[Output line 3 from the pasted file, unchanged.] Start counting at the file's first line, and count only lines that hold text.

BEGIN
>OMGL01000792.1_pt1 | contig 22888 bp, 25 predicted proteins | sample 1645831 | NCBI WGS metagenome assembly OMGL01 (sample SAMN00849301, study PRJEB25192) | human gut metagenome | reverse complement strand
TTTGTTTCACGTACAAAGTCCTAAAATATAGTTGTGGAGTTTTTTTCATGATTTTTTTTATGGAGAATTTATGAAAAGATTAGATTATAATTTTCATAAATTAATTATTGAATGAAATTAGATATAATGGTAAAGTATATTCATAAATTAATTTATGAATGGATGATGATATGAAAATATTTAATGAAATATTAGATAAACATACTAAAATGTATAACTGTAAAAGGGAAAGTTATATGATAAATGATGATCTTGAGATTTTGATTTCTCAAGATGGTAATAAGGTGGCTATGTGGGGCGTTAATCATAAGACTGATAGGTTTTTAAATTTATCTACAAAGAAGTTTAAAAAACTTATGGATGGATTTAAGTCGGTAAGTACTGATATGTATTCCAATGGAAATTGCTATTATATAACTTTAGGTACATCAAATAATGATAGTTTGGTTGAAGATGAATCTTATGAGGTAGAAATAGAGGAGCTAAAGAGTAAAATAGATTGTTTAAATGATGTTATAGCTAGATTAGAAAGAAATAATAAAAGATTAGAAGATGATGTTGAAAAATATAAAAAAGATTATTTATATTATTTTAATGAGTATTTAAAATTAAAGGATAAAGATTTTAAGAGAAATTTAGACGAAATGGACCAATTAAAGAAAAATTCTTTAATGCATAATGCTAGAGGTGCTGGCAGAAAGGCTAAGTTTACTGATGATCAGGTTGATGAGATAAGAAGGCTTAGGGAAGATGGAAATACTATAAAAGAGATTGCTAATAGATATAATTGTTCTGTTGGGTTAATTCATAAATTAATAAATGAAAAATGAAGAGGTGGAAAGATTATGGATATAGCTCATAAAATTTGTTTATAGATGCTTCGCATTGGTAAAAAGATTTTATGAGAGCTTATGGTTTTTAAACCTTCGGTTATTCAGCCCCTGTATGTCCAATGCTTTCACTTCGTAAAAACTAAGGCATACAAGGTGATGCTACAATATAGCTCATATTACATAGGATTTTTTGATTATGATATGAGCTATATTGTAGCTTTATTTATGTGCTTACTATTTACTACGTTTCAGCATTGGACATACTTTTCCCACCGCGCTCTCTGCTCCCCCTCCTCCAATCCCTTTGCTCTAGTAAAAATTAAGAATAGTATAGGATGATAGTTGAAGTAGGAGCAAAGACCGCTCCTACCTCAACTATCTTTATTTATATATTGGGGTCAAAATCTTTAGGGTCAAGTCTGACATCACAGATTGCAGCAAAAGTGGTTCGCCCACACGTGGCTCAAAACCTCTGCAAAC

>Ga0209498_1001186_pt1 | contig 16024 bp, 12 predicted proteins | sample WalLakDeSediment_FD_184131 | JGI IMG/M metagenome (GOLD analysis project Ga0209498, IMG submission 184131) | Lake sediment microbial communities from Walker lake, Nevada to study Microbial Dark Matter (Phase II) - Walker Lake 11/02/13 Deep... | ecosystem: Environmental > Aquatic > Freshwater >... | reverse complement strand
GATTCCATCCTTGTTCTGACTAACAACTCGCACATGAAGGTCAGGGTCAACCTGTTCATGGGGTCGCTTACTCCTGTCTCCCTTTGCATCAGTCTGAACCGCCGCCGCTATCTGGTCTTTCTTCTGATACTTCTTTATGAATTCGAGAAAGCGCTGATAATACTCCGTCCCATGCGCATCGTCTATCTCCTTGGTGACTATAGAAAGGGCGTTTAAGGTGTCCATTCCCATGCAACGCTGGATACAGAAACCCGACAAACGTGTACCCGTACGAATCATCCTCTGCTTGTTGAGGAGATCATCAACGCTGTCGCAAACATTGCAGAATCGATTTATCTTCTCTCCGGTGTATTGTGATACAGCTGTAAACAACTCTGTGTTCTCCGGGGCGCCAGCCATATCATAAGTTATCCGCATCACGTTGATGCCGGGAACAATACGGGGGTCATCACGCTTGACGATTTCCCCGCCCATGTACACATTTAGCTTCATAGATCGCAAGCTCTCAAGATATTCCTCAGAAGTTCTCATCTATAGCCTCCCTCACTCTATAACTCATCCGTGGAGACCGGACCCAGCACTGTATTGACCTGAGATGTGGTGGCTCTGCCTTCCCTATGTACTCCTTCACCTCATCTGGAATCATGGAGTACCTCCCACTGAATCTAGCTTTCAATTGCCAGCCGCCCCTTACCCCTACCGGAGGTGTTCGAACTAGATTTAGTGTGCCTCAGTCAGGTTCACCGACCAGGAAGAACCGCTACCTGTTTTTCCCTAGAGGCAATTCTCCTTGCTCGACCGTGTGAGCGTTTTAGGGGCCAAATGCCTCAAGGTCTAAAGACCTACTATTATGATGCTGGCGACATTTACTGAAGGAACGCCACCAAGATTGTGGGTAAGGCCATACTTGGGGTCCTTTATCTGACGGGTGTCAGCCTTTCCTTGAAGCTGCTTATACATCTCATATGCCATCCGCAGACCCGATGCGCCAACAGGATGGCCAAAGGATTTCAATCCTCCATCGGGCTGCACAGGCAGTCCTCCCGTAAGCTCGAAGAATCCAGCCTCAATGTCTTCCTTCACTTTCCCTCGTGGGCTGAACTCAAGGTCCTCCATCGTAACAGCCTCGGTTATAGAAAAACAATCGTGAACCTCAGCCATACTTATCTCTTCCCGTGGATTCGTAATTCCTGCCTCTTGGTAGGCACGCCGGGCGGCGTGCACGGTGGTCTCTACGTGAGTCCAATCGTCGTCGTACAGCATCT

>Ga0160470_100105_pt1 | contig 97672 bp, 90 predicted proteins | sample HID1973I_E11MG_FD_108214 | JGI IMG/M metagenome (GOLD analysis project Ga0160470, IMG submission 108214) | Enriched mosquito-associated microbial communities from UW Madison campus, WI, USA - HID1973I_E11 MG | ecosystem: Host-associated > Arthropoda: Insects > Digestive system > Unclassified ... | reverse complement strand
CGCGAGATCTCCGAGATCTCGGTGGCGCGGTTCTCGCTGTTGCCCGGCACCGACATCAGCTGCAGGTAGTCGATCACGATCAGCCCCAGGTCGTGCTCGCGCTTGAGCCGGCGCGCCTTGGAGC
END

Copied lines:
>Ga0209498_1001186_pt1 | contig 16024 bp, 12 predicted proteins | sample WalLakDeSediment_FD_184131 | JGI IMG/M metagenome (GOLD analysis project Ga0209498, IMG submission 184131) | Lake sediment microbial communities from Walker lake, Nevada to study Microbial Dark Matter (Phase II) - Walker Lake 11/02/13 Deep... | ecosystem: Environmental > Aquatic > Freshwater >... | reverse complement strand